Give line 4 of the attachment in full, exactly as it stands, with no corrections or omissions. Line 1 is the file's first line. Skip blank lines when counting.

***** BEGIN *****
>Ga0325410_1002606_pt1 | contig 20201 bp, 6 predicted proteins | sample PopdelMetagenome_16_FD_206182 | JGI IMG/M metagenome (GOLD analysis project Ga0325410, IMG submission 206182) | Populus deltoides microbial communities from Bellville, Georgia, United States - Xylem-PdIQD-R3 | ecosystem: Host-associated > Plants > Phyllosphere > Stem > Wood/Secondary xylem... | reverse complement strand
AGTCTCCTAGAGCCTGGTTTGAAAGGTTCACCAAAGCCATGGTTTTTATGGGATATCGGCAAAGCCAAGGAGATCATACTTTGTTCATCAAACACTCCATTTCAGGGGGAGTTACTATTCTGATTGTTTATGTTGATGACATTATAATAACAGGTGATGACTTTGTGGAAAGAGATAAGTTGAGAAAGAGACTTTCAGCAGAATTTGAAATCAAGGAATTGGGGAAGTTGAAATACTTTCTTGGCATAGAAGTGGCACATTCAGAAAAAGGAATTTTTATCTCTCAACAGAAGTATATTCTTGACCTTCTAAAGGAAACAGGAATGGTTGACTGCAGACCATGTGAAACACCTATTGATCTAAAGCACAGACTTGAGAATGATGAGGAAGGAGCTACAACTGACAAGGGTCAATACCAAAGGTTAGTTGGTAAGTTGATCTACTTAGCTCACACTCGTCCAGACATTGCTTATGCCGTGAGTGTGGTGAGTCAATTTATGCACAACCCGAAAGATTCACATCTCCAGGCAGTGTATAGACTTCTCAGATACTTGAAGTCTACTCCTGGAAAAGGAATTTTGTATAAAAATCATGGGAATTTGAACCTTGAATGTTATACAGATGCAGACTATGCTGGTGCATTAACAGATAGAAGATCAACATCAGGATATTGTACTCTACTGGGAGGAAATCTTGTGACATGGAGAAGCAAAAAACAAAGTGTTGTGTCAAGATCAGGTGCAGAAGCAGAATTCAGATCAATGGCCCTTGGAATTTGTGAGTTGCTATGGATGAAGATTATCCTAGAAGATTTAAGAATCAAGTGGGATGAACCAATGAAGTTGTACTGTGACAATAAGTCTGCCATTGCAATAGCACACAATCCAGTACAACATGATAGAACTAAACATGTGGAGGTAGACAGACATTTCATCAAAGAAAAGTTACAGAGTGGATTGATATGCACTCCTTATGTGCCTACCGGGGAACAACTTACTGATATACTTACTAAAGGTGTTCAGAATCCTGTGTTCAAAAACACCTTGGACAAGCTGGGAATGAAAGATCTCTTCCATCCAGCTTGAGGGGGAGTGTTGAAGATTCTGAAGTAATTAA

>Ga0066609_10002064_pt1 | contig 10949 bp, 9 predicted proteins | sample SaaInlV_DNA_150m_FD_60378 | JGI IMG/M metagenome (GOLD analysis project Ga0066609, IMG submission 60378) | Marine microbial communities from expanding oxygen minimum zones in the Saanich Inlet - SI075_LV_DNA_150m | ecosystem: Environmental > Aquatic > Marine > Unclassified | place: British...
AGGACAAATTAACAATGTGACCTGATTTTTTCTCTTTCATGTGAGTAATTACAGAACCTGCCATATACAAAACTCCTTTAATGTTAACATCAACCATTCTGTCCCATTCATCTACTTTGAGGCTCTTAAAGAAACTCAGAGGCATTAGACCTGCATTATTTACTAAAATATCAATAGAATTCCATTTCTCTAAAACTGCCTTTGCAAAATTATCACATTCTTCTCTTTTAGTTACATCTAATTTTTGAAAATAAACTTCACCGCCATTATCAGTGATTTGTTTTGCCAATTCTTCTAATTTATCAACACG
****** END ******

AGGACAAATTAACAATGTGACCTGATTTTTTCTCTTTCATGTGAGTAATTACAGAACCTGCCATATACAAAACTCCTTTAATGTTAACATCAACCATTCTGTCCCATTCATCTACTTTGAGGCTCTTAAAGAAACTCAGAGGCATTAGACCTGCATTATTTACTAAAATATCAATAGAATTCCATTTCTCTAAAACTGCCTTTGCAAAATTATCACATTCTTCTCTTTTAGTTACATCTAATTTTTGAAAATAAACTTCACCGCCATTATCAGTGATTTGTTTTGCCAATTCTTCTAATTTATCAACACG